Soon after the opening, he met Ms Lim, a regular diner at his restaurant back when she was working for a boutique intellectual property law firm at Chevron House.
They tied the knot in 2012 and have a 2½-year-old son and another child on the way. They live in an apartment in the Bras Basah district.
Sitting on the alfresco deck at their 120-seat Tanuki Raw restaurant at Orchard Central, the couple interact with an effortless familiarity that stems from living, working and playing together.
Mr Lo says: "There's little separation between work and home. A lot of people think it's a bad thing, that we should have boundaries, a code word for when we don't want to talk about work anymore."
They tried once to "not talk about work" - it lasted all of 20 minutes.
Even when they have "date night" once a fortnight, they find themselves unable to segregate work from personal and family life, as they often note details in new restaurants which are relevant to their own business.
Ms Lim, who left her job in 2014 to focus on her family and business, adds: "Do we really want to have a clear boundary? No. We bond over talking about work. We relish that."
Their roles in the group are "fluid", but in a nutshell, Mr Lo is the visionary, while Ms Lim is the executor.
Fights are inevitable. But when that happens, they have learnt to take a step back to evaluate the context and situation, often ending the row with their latest phrase, "Do you really need to win this battle?".
The first few years of the business were rocky, says Mr Lo. "In Singapore, it is expensive to fail and it is harder to take chances because it is such a landlord's market."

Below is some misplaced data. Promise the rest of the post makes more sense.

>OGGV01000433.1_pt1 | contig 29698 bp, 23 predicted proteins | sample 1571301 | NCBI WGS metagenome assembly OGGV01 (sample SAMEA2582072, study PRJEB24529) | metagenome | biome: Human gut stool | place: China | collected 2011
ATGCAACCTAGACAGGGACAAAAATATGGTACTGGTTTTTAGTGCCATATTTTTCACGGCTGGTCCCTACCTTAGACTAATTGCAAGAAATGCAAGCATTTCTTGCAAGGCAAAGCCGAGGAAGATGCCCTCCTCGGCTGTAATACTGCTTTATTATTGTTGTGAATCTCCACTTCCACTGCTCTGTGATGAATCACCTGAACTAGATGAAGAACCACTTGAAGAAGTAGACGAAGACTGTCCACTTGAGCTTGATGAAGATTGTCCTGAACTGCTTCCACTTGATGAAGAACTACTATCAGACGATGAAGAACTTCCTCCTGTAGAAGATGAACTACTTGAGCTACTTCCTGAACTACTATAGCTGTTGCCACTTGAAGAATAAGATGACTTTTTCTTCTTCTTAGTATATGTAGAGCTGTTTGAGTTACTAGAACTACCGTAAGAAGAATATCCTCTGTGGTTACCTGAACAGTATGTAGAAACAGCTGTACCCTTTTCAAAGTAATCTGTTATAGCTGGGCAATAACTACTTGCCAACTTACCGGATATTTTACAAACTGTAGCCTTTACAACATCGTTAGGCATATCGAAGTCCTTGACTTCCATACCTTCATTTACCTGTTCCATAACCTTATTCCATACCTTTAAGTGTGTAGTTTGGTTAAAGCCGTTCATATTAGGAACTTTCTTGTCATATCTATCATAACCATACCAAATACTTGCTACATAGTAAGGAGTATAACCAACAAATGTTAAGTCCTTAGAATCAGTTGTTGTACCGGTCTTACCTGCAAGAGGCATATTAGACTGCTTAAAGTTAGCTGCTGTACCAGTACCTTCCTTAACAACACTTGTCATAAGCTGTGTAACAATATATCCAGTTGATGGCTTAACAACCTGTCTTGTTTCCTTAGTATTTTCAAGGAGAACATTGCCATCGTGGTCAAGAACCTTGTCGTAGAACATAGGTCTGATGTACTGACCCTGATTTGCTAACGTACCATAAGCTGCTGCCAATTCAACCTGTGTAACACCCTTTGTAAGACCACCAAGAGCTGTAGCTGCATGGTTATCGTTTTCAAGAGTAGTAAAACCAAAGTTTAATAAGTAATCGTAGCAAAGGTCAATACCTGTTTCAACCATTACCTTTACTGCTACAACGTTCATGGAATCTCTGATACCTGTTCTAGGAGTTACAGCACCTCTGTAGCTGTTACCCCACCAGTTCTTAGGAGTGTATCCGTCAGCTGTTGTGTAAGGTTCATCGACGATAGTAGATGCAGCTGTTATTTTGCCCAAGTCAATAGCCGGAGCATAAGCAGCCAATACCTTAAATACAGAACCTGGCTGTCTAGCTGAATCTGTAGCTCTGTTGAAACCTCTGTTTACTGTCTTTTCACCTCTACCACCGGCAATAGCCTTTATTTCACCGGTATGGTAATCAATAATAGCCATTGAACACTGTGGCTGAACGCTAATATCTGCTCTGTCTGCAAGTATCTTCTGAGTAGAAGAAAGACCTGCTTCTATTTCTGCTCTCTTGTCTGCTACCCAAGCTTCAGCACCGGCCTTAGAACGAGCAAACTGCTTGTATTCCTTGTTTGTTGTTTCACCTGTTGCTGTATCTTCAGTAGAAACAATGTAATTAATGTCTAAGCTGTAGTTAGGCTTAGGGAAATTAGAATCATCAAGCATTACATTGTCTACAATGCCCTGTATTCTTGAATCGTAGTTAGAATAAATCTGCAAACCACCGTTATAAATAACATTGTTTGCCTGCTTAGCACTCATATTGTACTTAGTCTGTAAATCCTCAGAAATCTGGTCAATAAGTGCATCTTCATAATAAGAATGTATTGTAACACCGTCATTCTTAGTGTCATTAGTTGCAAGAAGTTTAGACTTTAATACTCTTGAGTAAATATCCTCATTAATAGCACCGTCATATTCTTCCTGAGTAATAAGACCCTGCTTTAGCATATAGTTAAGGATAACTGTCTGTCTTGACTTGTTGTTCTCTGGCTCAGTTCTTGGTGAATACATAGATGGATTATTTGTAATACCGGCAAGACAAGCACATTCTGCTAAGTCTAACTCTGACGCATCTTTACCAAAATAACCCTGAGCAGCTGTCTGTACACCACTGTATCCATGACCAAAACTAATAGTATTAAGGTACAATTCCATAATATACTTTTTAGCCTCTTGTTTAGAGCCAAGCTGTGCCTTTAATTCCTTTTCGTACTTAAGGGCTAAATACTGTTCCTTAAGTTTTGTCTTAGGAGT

High rental at his now-defunct Standing Sushi Bar at OUB Centre ate heavily into his profit margins, while the 2011 tsunami and Fukushima Daiichi nuclear accident affected his business - no one wanted to eat sushi.
At the time, he had just opened two more Standing Sushi Bar outlets.
It was also at the same time that Mr Lo found out that his head chef had been stealing money and fired him.
He then decided to close the first Raffles Place outlet and ride out the slowdown with promotions for about six months until business started to pick up.
Alcohol distribution business Liberty Spirits Asia also came with huge challenges when Mr Lo started it in 2013 with two, now-silent, partners. It took a lot of convincing for boutique distilleries to stock with the start-up.
These days, the company distributes its craft spirits to about 30 bars and restaurants here.
In a cut-throat food and bar landscape that is constantly evolving with new trends, the couple view innovation as vital for success.
Ms Lim says: "It is important to innovate. It is a constant challenge to keep ourselves updated on what's trendy."
So what do they have lined up?
A new Standing Sushi Bar with robatayaki at Marina One, a Tanuki Raw Express at Changi Airport Terminal 3 and a new restaurant and bar in a hotel in Kuala Lumpur - all slated to open in the first half of next year. Tanuki Raw at Jewel Changi Airport is in the works for 2019.
Forgetting their anniversary next year might just be par for the course.
•Follow Rebecca Lynne Tan on Twitter @STrebeccatan